Taurus rules the throat, and as soon as the sun entered Taurus, I came down with bronchitis. This is never a robust time of year for me, since I was born with the sun in the opposite sign.
But how can this be?, I ask myself. Who would prefer dank and shadowy November? This time of year (at least, here in the northern hemisphere) is so lush, so brilliantly green. The azaleas are finally blooming. Everything is redolent of life. I don’t see lambs cavorting on our lawn, but that’s only because there’s no room for them, what with all the bunnies frolicking.
Of course, I’ll feel better when my throat isn’t so scratchy.
Taurus is the most fixed of the earth signs. Of course, no season is fixed, and this bright moment is already priming its replacement. But this is the time of year when people build – homes, barns, gardens, farms. Humans see a lot of good stuff happening around them, and have an insatiable desire to make it permanent. If there’s wood, there needs to be a shelter, or a shed, or a gazebo, or something. If there’s clay near the river, let’s make bricks and build something even longer-lasting.
And so Taurus is the sign most intimately connected with value. We work, and there is value in our working. We make things, they are solid and material, and we own them. The cow has a calf, and this should be a signal to start dancing around celebrating the miracle of life, right? Okay, maybe, but the next thing is to add one more stick figure to our cattle count. The richness of the earth makes us rich.
Nobody who lives on this earth can dispute the value of the material world. We live by our connection to the fruits of the earth, and the better we are at building and growing, the more luxurious our lifestyles. Who doesn’t want to lie down at night on a feather mattress, rather than a bed of sticks? Even the most cerebral, spacy or disconnected among us feel that sigh running through their bodies, when we give ourselves pleasure and comfort.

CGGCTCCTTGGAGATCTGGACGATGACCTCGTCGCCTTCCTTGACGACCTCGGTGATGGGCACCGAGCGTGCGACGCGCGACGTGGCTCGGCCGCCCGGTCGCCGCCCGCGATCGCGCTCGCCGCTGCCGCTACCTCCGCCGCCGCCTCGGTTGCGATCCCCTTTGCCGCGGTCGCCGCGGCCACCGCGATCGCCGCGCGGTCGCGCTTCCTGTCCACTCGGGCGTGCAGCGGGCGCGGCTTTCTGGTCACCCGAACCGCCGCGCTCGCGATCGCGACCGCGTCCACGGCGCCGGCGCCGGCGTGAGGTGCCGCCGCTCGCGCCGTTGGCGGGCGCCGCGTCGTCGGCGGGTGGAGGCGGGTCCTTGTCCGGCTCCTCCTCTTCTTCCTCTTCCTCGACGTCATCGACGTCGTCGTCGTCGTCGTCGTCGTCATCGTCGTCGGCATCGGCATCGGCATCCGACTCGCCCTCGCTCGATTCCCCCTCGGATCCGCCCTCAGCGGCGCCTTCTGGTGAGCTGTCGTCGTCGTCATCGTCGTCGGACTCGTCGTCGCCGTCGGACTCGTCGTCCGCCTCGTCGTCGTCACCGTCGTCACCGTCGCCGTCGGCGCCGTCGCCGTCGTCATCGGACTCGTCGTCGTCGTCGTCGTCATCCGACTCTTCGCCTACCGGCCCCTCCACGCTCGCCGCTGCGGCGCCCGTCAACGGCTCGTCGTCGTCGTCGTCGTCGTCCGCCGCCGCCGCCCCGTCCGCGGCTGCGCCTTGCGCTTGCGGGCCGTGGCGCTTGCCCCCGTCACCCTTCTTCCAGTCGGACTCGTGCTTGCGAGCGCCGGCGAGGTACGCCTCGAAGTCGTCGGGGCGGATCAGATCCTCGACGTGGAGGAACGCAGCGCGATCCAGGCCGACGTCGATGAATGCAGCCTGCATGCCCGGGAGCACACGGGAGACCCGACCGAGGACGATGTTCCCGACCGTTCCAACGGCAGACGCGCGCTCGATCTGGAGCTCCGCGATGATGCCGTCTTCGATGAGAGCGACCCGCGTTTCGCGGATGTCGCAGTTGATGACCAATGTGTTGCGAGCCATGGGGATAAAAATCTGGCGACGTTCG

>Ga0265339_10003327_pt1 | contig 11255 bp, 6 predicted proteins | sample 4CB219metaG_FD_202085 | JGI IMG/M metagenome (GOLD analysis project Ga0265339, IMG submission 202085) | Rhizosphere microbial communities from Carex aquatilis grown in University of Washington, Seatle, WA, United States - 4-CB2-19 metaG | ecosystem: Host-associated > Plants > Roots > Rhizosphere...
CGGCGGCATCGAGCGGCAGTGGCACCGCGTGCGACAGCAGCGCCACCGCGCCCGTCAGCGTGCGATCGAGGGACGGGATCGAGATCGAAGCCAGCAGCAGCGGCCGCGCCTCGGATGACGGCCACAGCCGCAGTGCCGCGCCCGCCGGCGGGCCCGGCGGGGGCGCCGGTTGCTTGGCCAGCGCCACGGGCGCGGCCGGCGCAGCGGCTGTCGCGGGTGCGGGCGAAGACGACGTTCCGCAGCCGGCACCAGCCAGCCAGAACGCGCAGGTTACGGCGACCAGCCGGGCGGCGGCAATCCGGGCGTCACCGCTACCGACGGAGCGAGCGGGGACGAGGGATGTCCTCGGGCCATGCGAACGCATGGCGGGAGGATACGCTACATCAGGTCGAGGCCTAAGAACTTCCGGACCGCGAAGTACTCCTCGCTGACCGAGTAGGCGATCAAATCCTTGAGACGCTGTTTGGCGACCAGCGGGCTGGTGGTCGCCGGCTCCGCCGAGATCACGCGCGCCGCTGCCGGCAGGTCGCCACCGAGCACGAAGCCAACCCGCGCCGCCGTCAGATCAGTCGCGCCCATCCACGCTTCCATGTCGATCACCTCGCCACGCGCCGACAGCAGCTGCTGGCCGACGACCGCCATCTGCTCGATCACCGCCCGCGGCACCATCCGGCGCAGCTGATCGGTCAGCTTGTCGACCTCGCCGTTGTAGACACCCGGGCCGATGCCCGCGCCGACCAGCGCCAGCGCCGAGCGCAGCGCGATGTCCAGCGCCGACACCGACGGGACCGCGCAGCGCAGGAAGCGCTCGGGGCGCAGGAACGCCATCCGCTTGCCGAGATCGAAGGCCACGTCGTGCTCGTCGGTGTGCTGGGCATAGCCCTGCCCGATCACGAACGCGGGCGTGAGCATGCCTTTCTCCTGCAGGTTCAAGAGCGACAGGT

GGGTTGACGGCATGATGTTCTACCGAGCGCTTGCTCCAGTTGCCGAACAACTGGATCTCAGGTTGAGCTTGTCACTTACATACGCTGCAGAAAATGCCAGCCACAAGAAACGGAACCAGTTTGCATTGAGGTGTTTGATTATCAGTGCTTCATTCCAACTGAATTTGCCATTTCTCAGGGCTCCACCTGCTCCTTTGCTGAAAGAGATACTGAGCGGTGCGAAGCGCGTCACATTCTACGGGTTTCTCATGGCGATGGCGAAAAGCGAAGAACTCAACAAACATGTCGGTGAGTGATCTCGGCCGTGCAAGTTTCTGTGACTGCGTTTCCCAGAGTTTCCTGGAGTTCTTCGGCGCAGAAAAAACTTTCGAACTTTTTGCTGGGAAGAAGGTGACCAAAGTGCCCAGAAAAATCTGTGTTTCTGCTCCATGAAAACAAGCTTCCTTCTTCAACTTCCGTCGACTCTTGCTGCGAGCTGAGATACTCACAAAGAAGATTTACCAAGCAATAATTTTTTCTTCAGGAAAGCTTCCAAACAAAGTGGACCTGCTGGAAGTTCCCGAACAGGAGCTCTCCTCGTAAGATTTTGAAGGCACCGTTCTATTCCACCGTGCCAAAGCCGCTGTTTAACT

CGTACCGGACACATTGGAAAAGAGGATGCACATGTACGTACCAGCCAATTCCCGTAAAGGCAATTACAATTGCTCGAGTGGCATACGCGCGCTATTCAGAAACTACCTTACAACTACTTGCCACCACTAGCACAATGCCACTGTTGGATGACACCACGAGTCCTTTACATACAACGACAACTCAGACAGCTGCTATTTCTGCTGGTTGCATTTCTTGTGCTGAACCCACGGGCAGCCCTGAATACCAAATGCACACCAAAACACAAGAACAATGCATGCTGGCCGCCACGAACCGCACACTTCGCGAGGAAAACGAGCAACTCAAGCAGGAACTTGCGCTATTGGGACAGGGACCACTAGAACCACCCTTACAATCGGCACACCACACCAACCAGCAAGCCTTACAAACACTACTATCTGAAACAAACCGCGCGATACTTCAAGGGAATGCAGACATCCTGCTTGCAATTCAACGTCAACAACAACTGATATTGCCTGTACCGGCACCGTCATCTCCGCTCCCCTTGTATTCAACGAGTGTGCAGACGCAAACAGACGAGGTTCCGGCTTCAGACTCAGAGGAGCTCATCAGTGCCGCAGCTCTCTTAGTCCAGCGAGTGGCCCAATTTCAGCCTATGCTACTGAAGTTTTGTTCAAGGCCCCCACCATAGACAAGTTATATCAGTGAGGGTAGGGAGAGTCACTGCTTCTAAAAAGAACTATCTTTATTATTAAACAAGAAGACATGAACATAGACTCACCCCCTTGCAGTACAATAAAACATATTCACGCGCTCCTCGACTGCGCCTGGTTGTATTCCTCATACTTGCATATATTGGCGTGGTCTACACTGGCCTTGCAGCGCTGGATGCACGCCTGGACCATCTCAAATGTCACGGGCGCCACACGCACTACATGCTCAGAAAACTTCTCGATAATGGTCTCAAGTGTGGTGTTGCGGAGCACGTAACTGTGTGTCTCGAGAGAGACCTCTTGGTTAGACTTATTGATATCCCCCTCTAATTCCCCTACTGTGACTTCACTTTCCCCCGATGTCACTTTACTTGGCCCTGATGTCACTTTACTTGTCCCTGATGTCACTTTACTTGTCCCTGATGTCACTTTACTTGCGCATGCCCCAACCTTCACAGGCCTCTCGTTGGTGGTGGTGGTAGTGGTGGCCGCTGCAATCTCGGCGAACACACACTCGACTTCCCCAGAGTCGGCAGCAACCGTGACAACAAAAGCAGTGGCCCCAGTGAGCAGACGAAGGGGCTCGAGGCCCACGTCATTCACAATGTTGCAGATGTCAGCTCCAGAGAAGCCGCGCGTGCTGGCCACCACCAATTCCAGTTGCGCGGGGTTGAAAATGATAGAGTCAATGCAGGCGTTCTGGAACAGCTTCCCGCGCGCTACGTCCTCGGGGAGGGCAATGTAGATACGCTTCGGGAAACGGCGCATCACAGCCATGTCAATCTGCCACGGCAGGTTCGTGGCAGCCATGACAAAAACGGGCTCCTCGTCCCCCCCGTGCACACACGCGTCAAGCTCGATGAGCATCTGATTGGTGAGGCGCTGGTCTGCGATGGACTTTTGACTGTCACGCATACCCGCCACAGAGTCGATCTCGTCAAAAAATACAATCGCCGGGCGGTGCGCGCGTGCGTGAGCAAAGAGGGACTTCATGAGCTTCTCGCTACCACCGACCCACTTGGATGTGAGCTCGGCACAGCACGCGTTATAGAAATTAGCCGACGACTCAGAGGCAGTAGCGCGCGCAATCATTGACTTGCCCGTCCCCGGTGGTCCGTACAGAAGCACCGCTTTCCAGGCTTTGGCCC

Sometimes I think there is one danger and one danger only, and that’s narrowness of vision. Of course, that is a pretty narrow way of looking at it.
Still, toxic materialism is born from the belief that only the material matters, that there is nothing else important besides the accumulation of wealth. This gives us this strange lopsided world, in which life, liberty and the pursuit of happiness are treated as scanty commodities, and sold off to the highest bidder. People are well because they can pay for health care, and they’re free when they can buy their way out of prisons.
So now Uranus is about to enter the sign Taurus. It’s been 84 years since this happened, folks, so this is momentous. I’m shocked myself by how fast it’s coming up – it will be here on May 15.
Uranus’ specialty is to break things up, to liberate, to shock, to revolutionize. And now it’s going to enter the sign of capital, Taurus. Does that mean it’s end days for capitalism? Unfortunately, I think it will take more than a few 84-year cycles to accomplish this. But as we look back on Uranus’ last sojourns in Taurus, we can see that the economic pictures has been radically changed every time. During the seven years that Uranus stays in this sign, established patterns are broken (or sometimes just beaten down) and new ones are established.